Wednesday, August 28, 2013

Day Three in Kibera is a wrap! :)

My name is Sarah, I'm a registered nurse who works in the United
States, and I am a first time volunteer with PINCC. I am hoping to
build on the excellent blog post that Tenay wrote on Monday about our
work in the Kibera slum of Nairobi. To say this week has been "eye
opening" is a huge understatement. It is challenging to work in an
environment with limited resources, yet continue to provide a high
standard of care. PINCC does an amazing job of stretching and
utilizing the resources that they do have. We reuse anything that can
safely be reused. Also, we do not have an autoclave large enough to
sterilize the many speculums that trainees and clinicians use when
screening approximately 35 patients each day. Therefore, there is a
very specific cleaning process that occurs to make sure that we are
thoroughly cleaning speculums and not infecting anyone.

Kibera slum is a difficult location to implement a cervical cancer
screening program. Kibera is home to an estimated 750,000 people (it
is almost impossible to accurately assess the population because
people come and go frequently) crammed into an area approximately the
size of Central Park in New York City. Many in the slum are still
unaware about what cervical cancer is, and the importance of being
screened. The women who have come to the clinic this week have been
very brave. Many of them come alone. The ones who do come often appear
anxious and state they are scared for the exam and/or finding out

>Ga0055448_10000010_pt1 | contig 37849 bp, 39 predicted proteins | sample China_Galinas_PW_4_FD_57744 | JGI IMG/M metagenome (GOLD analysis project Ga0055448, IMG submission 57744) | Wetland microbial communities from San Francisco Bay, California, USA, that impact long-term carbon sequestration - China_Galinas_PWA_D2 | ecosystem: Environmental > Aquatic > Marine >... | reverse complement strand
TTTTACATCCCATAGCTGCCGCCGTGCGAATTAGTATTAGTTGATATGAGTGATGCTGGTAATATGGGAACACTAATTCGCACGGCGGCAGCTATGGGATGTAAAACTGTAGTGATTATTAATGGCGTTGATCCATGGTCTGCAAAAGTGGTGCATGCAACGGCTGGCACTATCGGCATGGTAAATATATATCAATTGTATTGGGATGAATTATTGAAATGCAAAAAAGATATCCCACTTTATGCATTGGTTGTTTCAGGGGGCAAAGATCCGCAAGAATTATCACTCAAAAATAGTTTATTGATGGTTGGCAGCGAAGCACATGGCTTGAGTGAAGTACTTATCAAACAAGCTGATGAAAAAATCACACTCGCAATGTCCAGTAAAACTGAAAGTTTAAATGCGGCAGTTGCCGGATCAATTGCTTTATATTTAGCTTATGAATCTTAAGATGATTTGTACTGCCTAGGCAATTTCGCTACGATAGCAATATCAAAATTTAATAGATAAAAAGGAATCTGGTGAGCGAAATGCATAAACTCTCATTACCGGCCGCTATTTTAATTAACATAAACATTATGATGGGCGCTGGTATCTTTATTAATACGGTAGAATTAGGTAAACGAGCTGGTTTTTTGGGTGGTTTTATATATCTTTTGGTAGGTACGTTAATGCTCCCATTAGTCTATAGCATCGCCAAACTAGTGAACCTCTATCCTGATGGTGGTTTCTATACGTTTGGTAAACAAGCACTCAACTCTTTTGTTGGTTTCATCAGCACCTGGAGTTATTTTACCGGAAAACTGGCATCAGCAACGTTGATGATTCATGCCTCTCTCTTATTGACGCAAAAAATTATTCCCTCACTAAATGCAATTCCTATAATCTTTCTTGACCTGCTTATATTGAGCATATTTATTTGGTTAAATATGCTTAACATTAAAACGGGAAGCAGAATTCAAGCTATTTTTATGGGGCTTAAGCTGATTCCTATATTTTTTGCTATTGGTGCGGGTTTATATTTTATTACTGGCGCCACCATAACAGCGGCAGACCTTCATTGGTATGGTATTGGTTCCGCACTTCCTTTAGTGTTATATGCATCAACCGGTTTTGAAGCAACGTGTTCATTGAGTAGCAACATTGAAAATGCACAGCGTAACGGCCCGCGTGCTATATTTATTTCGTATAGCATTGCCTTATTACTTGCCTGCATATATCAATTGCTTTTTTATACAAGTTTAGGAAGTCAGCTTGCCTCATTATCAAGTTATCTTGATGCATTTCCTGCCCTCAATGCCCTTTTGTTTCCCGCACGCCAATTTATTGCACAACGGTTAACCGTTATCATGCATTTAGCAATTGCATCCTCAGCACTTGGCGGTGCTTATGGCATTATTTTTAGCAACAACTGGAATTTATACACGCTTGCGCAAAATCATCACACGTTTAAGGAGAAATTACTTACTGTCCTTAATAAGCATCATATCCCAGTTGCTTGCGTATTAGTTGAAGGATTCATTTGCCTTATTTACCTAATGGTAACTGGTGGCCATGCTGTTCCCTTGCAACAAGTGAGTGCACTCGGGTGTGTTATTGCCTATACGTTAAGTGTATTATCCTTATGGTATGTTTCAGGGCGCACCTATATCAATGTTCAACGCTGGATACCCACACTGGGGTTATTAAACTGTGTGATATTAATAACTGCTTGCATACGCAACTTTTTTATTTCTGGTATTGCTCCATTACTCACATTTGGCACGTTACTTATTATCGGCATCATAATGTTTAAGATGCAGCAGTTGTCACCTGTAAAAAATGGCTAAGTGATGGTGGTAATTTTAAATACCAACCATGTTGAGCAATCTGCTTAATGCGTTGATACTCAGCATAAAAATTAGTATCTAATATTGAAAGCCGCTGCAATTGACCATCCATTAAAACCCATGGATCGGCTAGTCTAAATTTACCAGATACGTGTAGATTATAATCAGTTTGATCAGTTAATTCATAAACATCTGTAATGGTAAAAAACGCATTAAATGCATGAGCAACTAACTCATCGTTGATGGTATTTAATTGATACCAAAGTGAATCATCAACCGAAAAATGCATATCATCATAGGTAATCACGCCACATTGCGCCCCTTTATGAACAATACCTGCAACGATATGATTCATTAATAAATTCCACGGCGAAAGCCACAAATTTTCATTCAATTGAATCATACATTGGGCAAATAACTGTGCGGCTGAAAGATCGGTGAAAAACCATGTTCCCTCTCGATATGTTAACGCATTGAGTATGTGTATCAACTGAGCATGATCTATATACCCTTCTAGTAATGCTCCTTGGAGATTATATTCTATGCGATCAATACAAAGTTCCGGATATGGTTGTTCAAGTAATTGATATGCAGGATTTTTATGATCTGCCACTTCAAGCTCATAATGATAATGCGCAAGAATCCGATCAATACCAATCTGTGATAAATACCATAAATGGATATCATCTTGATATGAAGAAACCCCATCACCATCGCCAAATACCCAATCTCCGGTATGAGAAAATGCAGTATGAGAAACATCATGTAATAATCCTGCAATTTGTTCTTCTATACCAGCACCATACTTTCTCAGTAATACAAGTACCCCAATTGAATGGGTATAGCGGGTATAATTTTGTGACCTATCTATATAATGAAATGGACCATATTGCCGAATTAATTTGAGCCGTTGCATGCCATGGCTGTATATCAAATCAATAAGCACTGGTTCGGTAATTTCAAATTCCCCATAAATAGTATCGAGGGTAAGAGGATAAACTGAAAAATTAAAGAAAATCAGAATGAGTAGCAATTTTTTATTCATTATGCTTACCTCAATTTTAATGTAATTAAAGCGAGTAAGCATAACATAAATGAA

their results. (Those who do not know their HIV status are also able
to have a rapid test to find out). The women who have precancerous
lesions on their cervix are usually able to have them removed the same
day. Women who discover that they are HIV positive receive counseling
and are educated about options they have for medical treatment.

Dr. Virginia Hanson, a gynecologist and our medical director this
week, has been performing the LEEP procedures. A LEEP procedure
removes dysplasias (pre-cancerous lesions on the cervix.) She told us
these are the most difficult LEEP procedures she has done in her 30+
years as a physician. In the United States, these lesions would have
been removed long before they had progressed to this point. But here
in Kibera, they are extensive and have grown close to the vaginal
wall, making removal much more challenging. Fortunately she has been
able to remove them before they progress to cancer. Unfortunately at
this time there is not a physician at Tabitha Clinic who PINCC is able
to train and certify in LEEP's, but the clinic will be working on
finding a physician who can be trained on a future PINCC trip. In the
meantime, PINCC is able to train the nurses, midwives, and clinical
officers in how to do Visual Inspection with Acetic Acid (VIA), Visual
Inspection with Lugol's Iodine, and cryotherapy.

The PINCC support staff and clinicians have remarked repeatedly how
impressed we all are with the trainees this week. They are Kenyan
nurses, nurse midwives, and clinical officers (similar to the role a
physician's assistant has in the U.S.) They are eager to learn and are
catching on quickly.

Certainly, it can be disheartening to see the difficulty that the
people of Kibera have in accessing health care or even staying healthy
in such extreme living conditions. Heart wrenching as well is seeing
cases of cervical cancer, which is an almost 100% preventable cancer.
(Dr. Virginia told me today that she only saw two cases of cervical
cancer while working as a gynecologist in the United States.) But, we
still have hope for the women of Kibera. We see the trainees who are
working very hard to learn how to do these screenings and continue to
advocate for women's health after PINCC leaves. They have learned much
these past three days and will attempt to learn as much as they can in
the next day and a half. After our team leaves, they will be expected
to continue doing as many cervical cancer screenings as possible
between now and when PINCC returns for further training in six months.

Thank you for your support of PINCC and we look forward to updating
you again later this week!

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